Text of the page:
by Peter Hamilton.
Rosemary Branch Theatre 2 Shepperton Road N1 3DT To 3 May 2015.
Tue–Sat 7.30pm Sun 5pm.
Runs 2hr 5min One interval.
TICKETS: 020 7704 2730.
Review: William Russell 18 April.
Lost and damaged souls well-worth finding.
Ruth and Bernard are inmates of a Yorkshire mental home. She lives in a world she has created out of Wuthering Heights, escaping there from reality, believing herself to be a Brontë sister, longing for the countryside and the moors.
Bernard (Richard Fish) is a young man who has never grown up, obsessed with a First World War German submarine wreck washed-up on the beach near Bridlington, and bare ladies. They meet, a bond is created, then their imagined worlds collide: her moorland fantasy, his relationship with an imaginary German submariner.
Peter Hamilton has created a fascinating, moving play about people who have lost touch with the real world, escaped from their lives into worlds of their own creating, and find in an imaginary Bridlington a world where they might be happy. Except it clashes with their other worlds.
Director Ken McClymont has secured fine performances from the entire cast, notably Julia Tarnoky as Ruth, a bird-like young woman straining at every sinew for something she cannot quite reach. She has found an escape in writing poetry in a workshop run by the hospital.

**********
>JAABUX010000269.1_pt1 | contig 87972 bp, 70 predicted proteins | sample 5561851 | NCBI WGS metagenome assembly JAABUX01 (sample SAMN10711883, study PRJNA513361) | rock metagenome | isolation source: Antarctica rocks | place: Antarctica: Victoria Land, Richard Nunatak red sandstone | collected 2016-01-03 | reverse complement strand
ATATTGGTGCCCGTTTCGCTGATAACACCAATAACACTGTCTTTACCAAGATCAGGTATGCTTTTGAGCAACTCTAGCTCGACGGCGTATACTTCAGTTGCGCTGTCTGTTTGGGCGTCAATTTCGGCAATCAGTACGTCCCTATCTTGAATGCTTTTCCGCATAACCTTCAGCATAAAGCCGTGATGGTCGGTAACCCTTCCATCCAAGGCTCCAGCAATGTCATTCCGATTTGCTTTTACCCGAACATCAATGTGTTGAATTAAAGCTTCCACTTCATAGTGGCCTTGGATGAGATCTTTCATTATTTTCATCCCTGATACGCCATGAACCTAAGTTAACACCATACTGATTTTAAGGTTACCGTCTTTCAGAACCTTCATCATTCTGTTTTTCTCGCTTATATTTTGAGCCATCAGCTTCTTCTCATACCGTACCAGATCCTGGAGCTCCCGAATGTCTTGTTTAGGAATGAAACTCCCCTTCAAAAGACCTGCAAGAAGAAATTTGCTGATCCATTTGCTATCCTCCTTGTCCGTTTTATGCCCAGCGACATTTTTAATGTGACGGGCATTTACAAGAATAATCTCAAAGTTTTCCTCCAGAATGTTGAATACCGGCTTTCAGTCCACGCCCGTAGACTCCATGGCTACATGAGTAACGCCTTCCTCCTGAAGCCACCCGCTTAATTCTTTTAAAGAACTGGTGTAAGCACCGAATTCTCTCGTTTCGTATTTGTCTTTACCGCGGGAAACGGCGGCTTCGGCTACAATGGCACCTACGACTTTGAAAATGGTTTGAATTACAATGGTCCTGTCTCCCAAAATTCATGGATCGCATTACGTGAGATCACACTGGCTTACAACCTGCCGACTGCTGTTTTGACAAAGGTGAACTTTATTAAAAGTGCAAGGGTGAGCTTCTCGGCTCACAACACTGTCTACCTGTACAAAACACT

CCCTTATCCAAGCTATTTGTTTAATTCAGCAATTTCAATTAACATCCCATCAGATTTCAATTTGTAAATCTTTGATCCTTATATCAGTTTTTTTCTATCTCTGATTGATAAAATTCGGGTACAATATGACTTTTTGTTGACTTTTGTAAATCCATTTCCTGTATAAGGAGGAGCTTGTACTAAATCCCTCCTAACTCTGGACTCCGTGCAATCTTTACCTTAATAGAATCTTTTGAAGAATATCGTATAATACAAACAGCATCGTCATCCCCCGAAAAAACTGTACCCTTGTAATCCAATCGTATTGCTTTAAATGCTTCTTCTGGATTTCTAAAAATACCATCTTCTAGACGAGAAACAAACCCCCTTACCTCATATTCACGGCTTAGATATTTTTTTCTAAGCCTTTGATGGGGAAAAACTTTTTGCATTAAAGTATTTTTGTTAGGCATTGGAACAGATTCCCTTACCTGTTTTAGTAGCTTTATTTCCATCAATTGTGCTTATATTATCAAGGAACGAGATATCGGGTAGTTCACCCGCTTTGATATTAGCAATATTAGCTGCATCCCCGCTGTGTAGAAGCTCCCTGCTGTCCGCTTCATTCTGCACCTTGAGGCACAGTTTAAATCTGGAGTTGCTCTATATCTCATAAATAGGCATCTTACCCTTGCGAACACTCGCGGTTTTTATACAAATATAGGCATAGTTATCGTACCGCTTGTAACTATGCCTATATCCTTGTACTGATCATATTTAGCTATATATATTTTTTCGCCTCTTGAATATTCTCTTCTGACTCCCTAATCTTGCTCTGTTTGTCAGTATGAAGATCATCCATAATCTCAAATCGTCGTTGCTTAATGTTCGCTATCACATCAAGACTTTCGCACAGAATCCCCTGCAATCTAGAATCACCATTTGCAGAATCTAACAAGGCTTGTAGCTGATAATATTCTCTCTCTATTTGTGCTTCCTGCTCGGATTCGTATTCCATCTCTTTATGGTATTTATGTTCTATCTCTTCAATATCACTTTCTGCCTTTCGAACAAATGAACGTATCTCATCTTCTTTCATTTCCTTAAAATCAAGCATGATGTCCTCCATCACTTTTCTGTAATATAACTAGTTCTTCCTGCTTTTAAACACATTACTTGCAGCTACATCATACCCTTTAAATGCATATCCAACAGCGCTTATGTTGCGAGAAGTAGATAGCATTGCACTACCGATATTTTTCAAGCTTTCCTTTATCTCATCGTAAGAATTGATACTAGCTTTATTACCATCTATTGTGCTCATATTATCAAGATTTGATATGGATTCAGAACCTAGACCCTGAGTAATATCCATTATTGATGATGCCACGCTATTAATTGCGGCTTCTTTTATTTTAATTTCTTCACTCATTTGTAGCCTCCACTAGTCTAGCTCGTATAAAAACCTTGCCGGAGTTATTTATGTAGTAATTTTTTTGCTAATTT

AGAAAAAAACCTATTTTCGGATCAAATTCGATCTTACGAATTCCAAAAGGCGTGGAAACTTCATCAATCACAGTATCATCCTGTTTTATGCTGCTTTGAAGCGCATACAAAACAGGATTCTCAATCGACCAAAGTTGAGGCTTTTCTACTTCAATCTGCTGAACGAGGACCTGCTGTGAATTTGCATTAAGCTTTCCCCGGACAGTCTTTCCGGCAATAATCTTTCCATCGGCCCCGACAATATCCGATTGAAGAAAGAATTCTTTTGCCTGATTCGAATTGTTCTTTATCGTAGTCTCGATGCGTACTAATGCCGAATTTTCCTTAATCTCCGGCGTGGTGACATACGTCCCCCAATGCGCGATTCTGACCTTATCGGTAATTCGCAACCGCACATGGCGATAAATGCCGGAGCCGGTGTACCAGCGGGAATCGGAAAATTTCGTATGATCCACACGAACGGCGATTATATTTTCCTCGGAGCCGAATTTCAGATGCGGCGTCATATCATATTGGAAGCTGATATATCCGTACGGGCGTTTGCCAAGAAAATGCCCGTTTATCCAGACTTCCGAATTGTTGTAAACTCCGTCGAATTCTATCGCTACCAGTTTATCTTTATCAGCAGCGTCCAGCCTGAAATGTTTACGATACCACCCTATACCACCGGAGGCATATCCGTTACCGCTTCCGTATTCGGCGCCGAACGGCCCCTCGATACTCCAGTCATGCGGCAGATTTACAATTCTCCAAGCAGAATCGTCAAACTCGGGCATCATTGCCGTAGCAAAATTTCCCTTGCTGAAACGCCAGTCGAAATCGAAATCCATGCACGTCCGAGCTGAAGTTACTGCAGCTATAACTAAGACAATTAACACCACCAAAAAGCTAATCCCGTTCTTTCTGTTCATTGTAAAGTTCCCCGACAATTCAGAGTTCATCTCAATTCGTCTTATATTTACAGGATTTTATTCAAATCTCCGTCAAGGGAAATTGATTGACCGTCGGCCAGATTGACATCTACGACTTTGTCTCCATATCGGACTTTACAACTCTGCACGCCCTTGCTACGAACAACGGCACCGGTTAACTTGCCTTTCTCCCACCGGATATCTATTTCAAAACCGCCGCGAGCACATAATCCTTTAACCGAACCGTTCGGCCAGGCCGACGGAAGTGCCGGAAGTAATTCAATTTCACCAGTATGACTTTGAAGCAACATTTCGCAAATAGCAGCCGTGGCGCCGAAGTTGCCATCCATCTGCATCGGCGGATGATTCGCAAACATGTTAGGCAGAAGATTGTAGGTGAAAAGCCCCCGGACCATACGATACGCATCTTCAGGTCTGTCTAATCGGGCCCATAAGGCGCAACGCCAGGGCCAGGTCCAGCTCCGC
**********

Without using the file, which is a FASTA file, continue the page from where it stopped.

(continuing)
We never really find out why she and Bernard, an overgrown schoolboy who behaves – and looks – like late TV comic Benny Hill chasing bikini-clad women round the parks of his home town, are in the home. It is enough they are there.
Nor do we learn the true character of amiable porter Eric, a retired RAF man who sings in the church choir, and Gillian, the motherly sister coping with these difficult beings. They undergo sinister character changes, but it could be that suddenly we see them through Julia’s eyes.
How did Bernard escape? Did the pair have sex? Does she too end-up dead? The play is not about answers, but the here and now, people the real world has disowned. It is not an easy play, and it is probably in its real home – a fringe theatre; this is not one to draw a huge house. But it is well-worth catching and not only for the sensitive, achingly real performances given by Tarnoky and Fish.
Alexander/Wulf: Christopher James Barley.
Gillian/Nellie Dean: Toni Brooks.
Bernard: Richard Fish.
Eric: Steve Hunt.
Ruth: Julia Tarnoky.
Director: Ken McClymont.
Lighting/Sound: Simeon Miller.
Costume: Vana Giannoula.